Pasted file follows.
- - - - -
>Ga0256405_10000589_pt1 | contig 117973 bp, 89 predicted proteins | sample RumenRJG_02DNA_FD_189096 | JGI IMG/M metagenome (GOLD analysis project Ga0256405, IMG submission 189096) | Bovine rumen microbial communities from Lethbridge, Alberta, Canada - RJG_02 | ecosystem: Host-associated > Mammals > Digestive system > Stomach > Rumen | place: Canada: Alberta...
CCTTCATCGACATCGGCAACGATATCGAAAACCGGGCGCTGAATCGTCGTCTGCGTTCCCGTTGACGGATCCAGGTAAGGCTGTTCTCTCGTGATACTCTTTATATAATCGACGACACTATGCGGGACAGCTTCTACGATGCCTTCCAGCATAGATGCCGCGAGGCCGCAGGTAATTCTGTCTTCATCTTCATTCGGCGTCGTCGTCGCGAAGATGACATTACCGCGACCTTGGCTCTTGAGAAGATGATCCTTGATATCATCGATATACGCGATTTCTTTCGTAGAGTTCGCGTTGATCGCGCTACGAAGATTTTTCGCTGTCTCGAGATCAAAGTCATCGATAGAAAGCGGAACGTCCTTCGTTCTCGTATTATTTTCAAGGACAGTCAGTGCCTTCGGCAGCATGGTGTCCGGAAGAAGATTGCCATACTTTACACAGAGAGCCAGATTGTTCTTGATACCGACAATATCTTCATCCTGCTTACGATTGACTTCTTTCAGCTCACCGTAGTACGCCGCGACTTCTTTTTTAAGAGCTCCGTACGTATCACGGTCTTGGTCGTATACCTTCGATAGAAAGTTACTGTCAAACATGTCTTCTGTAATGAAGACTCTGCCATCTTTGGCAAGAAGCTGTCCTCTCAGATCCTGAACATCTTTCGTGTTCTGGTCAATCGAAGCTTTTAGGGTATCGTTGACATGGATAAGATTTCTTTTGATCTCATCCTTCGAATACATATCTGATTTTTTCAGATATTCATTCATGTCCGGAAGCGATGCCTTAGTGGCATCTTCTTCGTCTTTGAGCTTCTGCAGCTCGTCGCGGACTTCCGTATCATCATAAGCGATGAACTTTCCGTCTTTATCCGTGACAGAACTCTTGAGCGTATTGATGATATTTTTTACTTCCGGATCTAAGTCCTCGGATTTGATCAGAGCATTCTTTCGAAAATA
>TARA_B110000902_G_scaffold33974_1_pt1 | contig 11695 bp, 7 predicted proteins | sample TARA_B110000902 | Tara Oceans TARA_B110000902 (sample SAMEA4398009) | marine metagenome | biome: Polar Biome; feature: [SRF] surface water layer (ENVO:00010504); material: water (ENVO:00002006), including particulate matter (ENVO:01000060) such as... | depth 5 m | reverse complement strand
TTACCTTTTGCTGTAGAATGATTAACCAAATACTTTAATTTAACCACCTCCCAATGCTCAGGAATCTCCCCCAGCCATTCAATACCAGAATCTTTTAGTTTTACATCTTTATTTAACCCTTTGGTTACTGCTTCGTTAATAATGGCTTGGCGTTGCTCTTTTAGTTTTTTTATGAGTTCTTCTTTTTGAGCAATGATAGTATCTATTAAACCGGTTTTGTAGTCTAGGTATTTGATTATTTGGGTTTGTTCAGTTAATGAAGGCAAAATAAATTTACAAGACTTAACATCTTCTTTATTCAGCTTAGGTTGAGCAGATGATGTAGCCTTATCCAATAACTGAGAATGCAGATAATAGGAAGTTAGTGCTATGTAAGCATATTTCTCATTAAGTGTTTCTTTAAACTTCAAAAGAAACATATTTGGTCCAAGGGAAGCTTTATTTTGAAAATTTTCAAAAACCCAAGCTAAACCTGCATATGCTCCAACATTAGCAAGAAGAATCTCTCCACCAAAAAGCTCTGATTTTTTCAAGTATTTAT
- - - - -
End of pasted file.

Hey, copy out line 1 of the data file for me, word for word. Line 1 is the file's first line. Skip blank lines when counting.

>Ga0256405_10000589_pt1 | contig 117973 bp, 89 predicted proteins | sample RumenRJG_02DNA_FD_189096 | JGI IMG/M metagenome (GOLD analysis project Ga0256405, IMG submission 189096) | Bovine rumen microbial communities from Lethbridge, Alberta, Canada - RJG_02 | ecosystem: Host-associated > Mammals > Digestive system > Stomach > Rumen | place: Canada: Alberta...